Thursday, March 26, 2020

Mourning During COVID-19

I hope that this doesn’t sound cold or mean. My dad picked a good time to die. My brother and I flew to South Florida a few weeks ago to see him before he passed away. Then, my family and I drove to Pittsburgh for the funeral. We also held Shiva, the traditional seven-day period of mourning after the burial, at my parents’ Pittsburgh synagogue. Although some people greeted me by touching elbows at the funeral and at Shiva, this was still before social distancing started, and people came. Then, I returned to Northern Virginia, attended services at my synagogue and was able to host a Shiva one night at my home. That was Sunday, March 15th. That was also basically the last day I left the neighborhood. Oh, in case you're wondering, we were able to have a minyan at my home, so I didn't need to ask Larry David or Bill Buckner to join us.

In traditional Jewish culture, there is a 30-day period of mourning after burial called Sheloshim, which includes the first seven days of Shiva. Mourners can return to work, but there are some other restrictions that still apply. In normal times, I would go to synagogue daily for prayer including reciting the Mourners Kaddish with at least 9 other adults. (Again, needing a minyan.) Well, my synagogue and likely every other place of worship shut down because of the coronavirus. Enter the online service! I participated in an online service via Zoom with a Pittsburgh synagogue last week. It was weird, mostly because I didn't know anyone leading or participating in the service and since this was the first online service for everyone. Even though everyone’s in their own home, there’s still a community to this, so it was nice. Plus, this was the first time that Ziggy was able to see a service. (He has joined me on several work video calls too. Why should a laptop be on my lap when he could be there?)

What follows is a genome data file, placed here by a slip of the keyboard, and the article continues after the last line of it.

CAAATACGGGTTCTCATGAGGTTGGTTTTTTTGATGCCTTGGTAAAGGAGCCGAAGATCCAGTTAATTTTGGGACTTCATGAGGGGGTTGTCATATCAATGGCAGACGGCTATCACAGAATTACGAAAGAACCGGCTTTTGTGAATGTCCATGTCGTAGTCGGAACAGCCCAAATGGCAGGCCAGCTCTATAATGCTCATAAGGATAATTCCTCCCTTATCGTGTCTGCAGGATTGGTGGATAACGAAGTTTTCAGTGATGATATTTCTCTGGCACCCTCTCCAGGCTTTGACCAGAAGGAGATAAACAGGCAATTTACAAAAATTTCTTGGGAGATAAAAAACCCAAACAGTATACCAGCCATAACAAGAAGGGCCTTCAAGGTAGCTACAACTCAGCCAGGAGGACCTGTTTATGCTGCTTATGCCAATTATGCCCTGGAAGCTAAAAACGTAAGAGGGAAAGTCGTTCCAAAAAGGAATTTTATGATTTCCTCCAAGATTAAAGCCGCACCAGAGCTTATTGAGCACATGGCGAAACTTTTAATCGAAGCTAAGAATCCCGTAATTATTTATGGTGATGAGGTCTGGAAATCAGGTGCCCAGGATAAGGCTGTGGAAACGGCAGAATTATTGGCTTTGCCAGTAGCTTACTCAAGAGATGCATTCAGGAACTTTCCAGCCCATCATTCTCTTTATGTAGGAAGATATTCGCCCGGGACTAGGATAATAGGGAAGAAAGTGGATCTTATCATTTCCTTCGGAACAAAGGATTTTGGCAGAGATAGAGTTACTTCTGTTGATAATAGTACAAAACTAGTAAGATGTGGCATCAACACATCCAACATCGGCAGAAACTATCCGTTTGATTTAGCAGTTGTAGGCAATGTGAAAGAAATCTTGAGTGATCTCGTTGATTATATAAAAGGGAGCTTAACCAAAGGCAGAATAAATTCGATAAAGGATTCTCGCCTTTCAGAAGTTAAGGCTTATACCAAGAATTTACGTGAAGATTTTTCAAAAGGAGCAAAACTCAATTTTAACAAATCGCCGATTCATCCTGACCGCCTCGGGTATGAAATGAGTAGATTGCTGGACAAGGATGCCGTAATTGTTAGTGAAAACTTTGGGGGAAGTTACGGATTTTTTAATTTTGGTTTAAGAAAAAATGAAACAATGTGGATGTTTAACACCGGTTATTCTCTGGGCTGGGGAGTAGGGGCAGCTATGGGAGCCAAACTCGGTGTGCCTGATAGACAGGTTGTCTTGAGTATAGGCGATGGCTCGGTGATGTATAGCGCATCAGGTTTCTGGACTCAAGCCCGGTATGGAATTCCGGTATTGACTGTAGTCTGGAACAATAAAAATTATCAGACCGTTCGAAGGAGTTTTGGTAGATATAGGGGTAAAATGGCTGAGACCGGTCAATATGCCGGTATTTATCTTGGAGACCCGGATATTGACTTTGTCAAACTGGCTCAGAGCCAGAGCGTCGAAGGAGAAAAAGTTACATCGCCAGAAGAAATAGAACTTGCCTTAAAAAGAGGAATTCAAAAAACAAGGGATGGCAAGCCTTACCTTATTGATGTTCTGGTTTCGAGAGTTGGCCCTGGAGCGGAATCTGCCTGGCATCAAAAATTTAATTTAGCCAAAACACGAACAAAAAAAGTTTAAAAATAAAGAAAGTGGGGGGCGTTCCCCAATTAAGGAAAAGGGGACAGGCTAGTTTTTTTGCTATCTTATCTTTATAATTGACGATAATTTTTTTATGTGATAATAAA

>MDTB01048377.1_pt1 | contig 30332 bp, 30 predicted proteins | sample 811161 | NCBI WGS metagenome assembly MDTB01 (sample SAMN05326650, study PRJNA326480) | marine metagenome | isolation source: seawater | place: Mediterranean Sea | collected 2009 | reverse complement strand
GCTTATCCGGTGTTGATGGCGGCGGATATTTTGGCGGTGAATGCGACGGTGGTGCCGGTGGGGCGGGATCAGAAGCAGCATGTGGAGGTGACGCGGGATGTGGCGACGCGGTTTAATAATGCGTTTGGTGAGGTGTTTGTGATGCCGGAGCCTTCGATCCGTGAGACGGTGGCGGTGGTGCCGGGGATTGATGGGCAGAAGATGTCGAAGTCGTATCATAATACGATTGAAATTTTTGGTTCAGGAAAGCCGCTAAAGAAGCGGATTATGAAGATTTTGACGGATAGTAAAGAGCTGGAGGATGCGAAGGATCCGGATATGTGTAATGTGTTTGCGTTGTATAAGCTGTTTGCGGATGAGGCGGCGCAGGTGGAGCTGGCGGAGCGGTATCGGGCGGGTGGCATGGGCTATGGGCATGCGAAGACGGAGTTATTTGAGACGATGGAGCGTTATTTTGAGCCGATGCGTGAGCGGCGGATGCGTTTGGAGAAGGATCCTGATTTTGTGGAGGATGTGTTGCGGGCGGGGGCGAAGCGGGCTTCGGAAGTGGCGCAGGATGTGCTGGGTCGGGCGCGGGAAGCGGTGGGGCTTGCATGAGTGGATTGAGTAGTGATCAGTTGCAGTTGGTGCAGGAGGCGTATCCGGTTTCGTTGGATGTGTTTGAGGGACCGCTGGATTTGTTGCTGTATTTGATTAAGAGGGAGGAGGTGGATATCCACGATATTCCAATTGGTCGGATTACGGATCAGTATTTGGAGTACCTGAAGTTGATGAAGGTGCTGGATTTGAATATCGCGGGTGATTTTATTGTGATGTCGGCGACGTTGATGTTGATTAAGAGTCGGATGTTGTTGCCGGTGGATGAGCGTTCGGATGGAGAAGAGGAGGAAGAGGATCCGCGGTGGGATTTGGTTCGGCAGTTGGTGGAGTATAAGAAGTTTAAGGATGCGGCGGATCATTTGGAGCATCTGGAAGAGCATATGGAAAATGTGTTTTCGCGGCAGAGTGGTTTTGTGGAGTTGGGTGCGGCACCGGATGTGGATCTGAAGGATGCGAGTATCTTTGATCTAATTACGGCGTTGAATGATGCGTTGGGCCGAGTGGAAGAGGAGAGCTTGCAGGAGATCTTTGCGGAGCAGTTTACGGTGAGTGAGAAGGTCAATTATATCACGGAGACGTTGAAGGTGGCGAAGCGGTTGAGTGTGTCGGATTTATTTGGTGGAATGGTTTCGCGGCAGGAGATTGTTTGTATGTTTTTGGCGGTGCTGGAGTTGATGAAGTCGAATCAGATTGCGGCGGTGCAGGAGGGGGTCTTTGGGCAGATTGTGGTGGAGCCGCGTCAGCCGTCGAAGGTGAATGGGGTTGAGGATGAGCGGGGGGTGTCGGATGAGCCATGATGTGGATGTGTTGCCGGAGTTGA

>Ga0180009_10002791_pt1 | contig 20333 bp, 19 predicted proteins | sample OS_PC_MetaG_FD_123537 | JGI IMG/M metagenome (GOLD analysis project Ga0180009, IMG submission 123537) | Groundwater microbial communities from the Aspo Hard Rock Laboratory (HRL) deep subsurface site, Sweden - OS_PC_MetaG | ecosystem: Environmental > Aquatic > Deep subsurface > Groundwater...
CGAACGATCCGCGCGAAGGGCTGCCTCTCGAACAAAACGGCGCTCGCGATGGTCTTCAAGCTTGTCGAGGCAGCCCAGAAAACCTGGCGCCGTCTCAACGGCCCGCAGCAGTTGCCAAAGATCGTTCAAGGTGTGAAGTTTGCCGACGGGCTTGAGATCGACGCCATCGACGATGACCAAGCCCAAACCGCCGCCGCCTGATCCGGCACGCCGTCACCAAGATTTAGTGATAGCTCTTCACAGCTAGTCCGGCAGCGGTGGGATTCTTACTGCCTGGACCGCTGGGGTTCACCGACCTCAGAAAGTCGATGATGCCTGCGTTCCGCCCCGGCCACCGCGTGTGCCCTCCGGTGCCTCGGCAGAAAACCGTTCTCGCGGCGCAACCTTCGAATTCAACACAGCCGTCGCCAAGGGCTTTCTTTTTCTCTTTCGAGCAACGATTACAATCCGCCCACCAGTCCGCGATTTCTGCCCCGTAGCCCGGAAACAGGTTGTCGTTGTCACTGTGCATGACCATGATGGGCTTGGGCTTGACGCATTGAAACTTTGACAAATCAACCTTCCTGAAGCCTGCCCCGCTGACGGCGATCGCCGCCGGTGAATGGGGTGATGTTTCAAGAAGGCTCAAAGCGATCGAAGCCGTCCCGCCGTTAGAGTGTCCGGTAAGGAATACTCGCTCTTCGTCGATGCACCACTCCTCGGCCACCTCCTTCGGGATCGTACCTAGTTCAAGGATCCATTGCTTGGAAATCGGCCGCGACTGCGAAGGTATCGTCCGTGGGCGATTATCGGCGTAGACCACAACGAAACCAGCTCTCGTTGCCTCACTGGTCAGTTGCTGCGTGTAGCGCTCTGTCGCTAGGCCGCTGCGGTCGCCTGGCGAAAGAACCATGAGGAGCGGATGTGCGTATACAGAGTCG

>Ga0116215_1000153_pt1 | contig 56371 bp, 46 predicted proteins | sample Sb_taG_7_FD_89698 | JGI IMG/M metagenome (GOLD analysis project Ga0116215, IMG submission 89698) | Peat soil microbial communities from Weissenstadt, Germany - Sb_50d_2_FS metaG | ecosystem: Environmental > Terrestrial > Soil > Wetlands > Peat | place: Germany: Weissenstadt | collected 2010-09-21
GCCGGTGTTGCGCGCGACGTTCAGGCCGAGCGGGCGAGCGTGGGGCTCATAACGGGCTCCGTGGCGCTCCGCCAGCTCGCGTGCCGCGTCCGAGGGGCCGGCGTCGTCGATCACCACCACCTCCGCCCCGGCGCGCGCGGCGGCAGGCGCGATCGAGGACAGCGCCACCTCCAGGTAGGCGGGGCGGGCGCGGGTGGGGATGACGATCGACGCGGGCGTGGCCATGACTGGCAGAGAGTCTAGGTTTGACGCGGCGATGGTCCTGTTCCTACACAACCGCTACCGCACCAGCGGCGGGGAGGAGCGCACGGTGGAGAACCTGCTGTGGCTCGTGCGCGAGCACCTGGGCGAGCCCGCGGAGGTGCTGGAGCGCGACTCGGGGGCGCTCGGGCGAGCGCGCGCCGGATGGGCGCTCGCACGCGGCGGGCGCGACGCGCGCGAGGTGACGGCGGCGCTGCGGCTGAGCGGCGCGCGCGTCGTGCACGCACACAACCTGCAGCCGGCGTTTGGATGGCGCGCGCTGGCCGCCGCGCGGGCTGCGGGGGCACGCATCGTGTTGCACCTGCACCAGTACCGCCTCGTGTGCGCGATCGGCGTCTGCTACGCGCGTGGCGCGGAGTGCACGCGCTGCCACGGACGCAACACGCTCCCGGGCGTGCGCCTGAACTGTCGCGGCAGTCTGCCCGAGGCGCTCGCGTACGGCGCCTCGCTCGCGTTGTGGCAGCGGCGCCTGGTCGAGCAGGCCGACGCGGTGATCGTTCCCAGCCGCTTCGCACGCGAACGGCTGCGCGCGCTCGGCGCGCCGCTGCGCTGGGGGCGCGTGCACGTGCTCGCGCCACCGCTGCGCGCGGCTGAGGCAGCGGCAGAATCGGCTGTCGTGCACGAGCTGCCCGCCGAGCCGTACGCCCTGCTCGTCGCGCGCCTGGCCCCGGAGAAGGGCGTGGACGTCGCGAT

My synagogue hosted a service on Wednesday, so I actually knew the rabbi and some of the people there. Then, I saw on Facebook that a friend of mine from college was hosting an online service. Oh, I should probably mention that this friend is now a rabbi in Denver. It has been really cool connecting with her again, and I enjoy her service and being a part of "my Denver community" from 1,700 miles away!

With schools closed and my office closed and my five-person family being in the same house together 24/7, there really hasn't been any time for grief or reflection. My rabbi gave me a few books about death and grieving, but they are sitting unopened next to my bed. I'm working from home now, but it's definitely not my normal schedule. There are several breaks during the day to be with the kids, so after they go to bed and the dishwasher, trash, laundry, and Ziggy's litter box are taken care of, I'm back on my computer doing work. If we were in our normal routine, I probably would think more about my dad during my commute to and from work. I'd definitely open the books.

Through all of this, the online services have given me a little bit of a routine at a time when there is no normal routine. It's comforting knowing that I have a set time each day to participate in this. Full disclosure: Although I generally wear a nice shirt, I often wear pajama pants during these services. I probably shouldn't share this. Oh well. So if the kids come bursting into the room during the service, I'll probably just sit there with my eyes closed and apologizing so that no one can see me wearing pajama pants.